Monthly Archives: October 2014

Tying the Evolution™ Mayfly Clinger

MayflyClinger cropFlymen Fishing continues to expand their innovative line of fly tying products. And, just in time for tying season, their NEW Evolution™ Tungsten Beads are available in a variety of styles, sizes and colors. Flymen is introducing a series of new flies featuring these new beads including the Evolution™ Mayfly Clinger. This simple Hare’s Ear style nymph pattern is designed to imitate mayfly clinger nymphs. It is tied using a modern hare’s ear blended dubbing and an Evolution™ Mayfly Clinger & Crawler Tungsten Bead to imitate the broad, flat profile typical of these nymphs.

Use these Mayfly Clinger Tying Instructions to tie your own fly before they are even available from Flymen Fishing and get all the materials you need @ J. Stockard:

Hook: Standard Nymph Hook 2XL
Bead: Evolution Mayfly Clinger & Crawler
Thread: Choose VEEVUS, UNI or Danville
Wire: Lead‐Wire
Rib: Ultra Wire
Abdomen & Thorax: Hareline Hare’s Ear PLUS Dubbing
Tail & Wingcase: Pheasant Tail

Classic Trout Fin Wet Flies

trout fin kineoGuest Blogger: Eunan Hendron, Eunan blogs @ Addicted to Vise
Trout Fin Flies accurately represent the pectoral (and other) fins of, in my opinion, the most beautiful of the trout species, Salvelinus fontinalis, the veritable Brook Trout. In times of told, fishermen used to clip the fins off brook trout and impale them on hooks as bait. I suppose as time went on, the ingenuity of the fly fisherman took over and he developed wet flies to imitate the brook trout fin using dyed feathers. When I first saw these flies, I was immediately enamored with them, and since then I’ve tied them many times over, for myself and for other collectors. more…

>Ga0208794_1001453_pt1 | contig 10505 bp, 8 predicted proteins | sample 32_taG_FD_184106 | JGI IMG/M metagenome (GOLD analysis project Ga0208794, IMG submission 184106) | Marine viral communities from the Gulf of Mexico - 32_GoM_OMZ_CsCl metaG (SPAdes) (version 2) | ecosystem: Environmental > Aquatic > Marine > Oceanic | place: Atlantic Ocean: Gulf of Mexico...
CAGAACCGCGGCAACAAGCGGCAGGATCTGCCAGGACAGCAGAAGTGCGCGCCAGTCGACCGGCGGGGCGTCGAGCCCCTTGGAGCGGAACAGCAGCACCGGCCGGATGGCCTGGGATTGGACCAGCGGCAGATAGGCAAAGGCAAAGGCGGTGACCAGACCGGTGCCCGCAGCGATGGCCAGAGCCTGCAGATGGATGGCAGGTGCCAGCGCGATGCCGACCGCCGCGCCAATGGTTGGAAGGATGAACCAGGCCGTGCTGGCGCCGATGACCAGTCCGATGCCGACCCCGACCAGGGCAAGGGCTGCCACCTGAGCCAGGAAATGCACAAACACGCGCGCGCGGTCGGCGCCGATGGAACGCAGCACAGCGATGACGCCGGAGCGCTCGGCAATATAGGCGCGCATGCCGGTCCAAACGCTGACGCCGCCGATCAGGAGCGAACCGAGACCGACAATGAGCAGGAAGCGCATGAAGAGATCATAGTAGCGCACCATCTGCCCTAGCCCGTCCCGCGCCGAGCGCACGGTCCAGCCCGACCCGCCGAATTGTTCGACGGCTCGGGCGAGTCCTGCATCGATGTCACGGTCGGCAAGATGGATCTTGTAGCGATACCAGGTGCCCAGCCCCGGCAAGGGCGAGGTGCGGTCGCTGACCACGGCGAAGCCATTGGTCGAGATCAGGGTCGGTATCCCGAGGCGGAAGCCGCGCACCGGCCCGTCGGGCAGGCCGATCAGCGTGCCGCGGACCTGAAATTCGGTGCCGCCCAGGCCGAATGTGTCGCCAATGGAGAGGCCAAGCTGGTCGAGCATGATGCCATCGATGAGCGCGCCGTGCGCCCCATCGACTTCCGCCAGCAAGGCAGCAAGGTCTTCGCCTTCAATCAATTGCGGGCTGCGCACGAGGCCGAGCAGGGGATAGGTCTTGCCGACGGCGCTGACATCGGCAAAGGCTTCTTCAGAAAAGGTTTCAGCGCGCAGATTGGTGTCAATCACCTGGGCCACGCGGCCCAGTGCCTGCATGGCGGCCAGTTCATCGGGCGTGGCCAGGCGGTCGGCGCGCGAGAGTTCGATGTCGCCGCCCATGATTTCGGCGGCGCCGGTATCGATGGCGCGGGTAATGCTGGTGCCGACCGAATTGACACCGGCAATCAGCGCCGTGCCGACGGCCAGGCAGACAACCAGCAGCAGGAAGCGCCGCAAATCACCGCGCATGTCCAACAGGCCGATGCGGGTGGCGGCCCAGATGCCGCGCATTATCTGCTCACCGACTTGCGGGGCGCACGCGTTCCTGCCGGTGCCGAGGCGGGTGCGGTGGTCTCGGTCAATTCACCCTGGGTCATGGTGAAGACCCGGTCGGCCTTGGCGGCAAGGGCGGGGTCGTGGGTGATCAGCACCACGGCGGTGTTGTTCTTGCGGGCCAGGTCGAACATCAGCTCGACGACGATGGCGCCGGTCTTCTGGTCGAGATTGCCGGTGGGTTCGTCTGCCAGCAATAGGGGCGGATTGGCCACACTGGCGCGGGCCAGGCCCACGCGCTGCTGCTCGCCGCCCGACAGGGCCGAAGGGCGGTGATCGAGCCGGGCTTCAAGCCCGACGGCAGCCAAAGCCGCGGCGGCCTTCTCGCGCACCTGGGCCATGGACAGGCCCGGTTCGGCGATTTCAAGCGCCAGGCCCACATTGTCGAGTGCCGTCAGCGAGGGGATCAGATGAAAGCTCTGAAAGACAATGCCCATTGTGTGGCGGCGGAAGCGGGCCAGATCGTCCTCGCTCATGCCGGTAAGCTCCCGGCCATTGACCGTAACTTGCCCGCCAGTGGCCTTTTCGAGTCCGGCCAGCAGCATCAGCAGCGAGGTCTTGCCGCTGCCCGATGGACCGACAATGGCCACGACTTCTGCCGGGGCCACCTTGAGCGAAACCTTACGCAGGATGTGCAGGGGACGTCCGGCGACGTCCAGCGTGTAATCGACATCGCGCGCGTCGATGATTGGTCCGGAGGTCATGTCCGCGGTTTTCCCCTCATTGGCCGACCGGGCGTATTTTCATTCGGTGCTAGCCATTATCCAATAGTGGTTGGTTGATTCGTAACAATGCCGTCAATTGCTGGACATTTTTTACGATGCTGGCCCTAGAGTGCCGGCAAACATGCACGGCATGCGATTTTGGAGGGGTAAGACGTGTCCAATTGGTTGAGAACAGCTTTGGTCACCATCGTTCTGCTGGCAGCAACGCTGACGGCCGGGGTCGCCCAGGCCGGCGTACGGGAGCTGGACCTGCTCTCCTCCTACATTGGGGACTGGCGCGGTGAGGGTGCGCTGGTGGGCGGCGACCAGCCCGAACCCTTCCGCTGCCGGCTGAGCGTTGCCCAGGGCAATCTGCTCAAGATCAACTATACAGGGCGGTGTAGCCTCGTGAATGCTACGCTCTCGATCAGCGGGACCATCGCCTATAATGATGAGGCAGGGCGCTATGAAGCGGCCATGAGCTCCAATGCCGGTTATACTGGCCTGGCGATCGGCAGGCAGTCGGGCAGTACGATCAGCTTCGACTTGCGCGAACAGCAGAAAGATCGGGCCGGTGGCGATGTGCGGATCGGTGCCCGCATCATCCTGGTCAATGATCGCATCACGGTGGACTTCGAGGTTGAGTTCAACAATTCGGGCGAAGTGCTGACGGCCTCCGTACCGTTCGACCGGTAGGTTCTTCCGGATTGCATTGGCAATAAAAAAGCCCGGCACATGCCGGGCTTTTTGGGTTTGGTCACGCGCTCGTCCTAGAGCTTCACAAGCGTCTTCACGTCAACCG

Counting Fish – Montana’s Fishing Log Program

counting fish 1Guest Blogger: Mike Cline, Bozeman MT
It’s a common set of questions in our fly fishing world. How was the fishing? How many did you catch? How big?, what kind?, where? Of course we provide answers—exaggerations, understatements, misinformation and occasionally the truth. In fact, truthful answers to these questions are useful to those who are charged with managing the resource. As early as 1951, the Montana Department of Fish, Wildlife and Parks used angler’s logs to help manage fisheries in the state. Mandated assessments of water quality and research on Whirling Disease have benefited from data collected from angler’s logs. Today there’s a formal Fishing Log Program where anglers from around the state maintain a record of their catches in a small waterproof log provided by the department. Collected at the end of each season, the data from the logs is compiled into a comprehensive summary detailing the collective fishing activity of those participating in the program. I’ve been keeping a Montana Fishing Log since 2009 and have my logs for each year since. The department returns the logs to anglers each January with a new, empty log for the coming season. Even visiting out of state anglers are encouraged to participate.
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